On not taking pictures of extravagantly beautiful things, or Florence: Day 3

Is it the restraint of love? Is it reverence? Amid the effervescent joy of buildings that look like music; the muscular formality of a 50-foot-high gate on an ancient wall; the fleeting intoxication of wafting jasmine: Why, exactly, amid these things, do I feel the contrary impulses to stop and snap an iPhoto yet  not snap an iPhoto?

It’s reverence is what it is, no? Reverential surrender so deep snapping a photo would be like naming a nameless God or stealing a soul.

You just plain want the beauty of Florence and that’s enough. Forget the illusion that it can be taken home in a doggy bag. Just want to be here among the Hard Rock Cafe and New York City T-shirts worn by Italians that make sense when worn by Italians. Just want to be here in the shadows of the Italianate style. Just want to stand in the shadow of a medieval gate and imagine its closing in an evening.

Outside our window at the Pensione Crocini a bone-colored awning shimmers in the breeze through ancient wavy glass, looking like nothing so much as a pixellated screen momentarily frozen: emblem of colliding worlds.

OK and lemme say this, too, vis a vis distilling rules from beauty: three stories is the right number of stories for a building and its windows. Three three three three three. All up and down the Arno, buildings face the river and they all have three stories: It’s a river of architectural rules that could be spelled out like this: If you have a river, put some buildings along it. Make the buildings similar enough that there is harmony on the river, yet different enough that there is variation. Color them in shades of earthy amber, sandstone, mustard and salmon; place clay tiles on the roofs; make pale bone and white awnings that ruffle in the breeze off the river. In the distance place a tower with a crenelated wall at the top from which cannons might be shot. Put the whole thing in early spring and make the temperature between 68 and 74 degrees F. Put puffy white cumulus clouds in a blue sky and add the sound of children playing and Vespas whizzing over the Ponte Vecchio.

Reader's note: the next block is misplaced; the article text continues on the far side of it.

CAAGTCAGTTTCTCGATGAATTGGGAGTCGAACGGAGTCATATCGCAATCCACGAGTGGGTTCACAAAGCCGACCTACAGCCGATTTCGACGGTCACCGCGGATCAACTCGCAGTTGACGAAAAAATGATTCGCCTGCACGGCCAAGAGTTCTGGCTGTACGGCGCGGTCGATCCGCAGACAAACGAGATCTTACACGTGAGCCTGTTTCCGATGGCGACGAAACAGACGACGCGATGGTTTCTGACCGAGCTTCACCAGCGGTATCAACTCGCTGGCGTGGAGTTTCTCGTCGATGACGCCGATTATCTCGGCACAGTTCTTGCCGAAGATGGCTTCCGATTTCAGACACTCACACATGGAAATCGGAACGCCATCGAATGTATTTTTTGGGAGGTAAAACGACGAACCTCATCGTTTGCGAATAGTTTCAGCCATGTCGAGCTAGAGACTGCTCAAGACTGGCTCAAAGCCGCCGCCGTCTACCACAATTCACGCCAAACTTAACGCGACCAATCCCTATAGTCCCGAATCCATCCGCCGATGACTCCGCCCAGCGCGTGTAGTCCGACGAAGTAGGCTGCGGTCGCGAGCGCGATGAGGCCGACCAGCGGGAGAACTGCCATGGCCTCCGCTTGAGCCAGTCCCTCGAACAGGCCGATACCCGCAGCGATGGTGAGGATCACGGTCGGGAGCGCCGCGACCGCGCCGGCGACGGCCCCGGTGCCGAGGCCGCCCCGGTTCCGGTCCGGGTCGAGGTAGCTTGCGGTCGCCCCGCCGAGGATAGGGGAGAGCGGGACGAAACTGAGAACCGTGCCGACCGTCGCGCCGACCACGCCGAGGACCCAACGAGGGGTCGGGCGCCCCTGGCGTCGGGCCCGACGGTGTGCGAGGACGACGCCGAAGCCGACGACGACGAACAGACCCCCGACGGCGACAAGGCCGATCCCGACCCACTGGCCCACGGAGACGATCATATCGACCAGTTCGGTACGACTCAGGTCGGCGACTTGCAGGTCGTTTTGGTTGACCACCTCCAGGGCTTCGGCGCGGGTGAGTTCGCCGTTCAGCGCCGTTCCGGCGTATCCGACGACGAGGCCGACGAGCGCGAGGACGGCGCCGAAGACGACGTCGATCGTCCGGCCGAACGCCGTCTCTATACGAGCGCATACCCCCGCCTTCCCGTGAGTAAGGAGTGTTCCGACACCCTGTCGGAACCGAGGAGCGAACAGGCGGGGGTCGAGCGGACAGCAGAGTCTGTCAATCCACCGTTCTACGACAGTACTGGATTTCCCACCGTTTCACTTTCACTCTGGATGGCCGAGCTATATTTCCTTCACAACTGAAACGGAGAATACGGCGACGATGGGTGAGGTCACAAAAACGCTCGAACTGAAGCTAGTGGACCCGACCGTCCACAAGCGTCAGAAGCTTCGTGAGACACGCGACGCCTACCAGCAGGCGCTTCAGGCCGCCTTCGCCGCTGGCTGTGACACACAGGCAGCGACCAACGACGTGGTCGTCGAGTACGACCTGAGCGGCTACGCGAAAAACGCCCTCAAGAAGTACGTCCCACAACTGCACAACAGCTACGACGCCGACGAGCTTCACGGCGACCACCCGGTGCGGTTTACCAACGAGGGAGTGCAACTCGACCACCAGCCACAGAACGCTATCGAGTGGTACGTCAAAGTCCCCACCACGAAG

Tomorrow: to Le Santucce to meet folks and for three weeks spend time dreaming aloud.

p.s. I didn’t take any pictures for the aforementioned reasons i.e. some kind of scrupulosity born of profound reverence. Tomorrow however before we leave it may be different. I said to Norma on our walk today that I’m not taking pictures because you’re just going to have to take my word for it: We were here, it was beautiful beyond all imaginings and beyond all iPhoto renderings and we will leave it behind tomorrow but it will be here for you later, should you come, any time at all, until the inevitable catastrophe of time erases it all but we’ll be gone then too, all of us, won’t we?